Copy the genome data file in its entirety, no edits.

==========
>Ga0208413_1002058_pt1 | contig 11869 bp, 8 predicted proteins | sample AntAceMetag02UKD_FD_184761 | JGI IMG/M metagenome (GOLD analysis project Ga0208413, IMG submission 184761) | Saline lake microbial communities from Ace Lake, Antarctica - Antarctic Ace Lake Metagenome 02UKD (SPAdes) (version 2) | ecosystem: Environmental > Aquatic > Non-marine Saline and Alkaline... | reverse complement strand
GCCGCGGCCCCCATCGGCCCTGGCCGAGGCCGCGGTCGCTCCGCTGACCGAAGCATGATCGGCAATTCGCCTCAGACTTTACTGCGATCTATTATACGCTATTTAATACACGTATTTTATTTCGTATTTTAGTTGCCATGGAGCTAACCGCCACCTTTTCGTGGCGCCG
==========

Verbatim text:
>Ga0208413_1002058_pt1 | contig 11869 bp, 8 predicted proteins | sample AntAceMetag02UKD_FD_184761 | JGI IMG/M metagenome (GOLD analysis project Ga0208413, IMG submission 184761) | Saline lake microbial communities from Ace Lake, Antarctica - Antarctic Ace Lake Metagenome 02UKD (SPAdes) (version 2) | ecosystem: Environmental > Aquatic > Non-marine Saline and Alkaline... | reverse complement strand
GCCGCGGCCCCCATCGGCCCTGGCCGAGGCCGCGGTCGCTCCGCTGACCGAAGCATGATCGGCAATTCGCCTCAGACTTTACTGCGATCTATTATACGCTATTTAATACACGTATTTTATTTCGTATTTTAGTTGCCATGGAGCTAACCGCCACCTTTTCGTGGCGCCG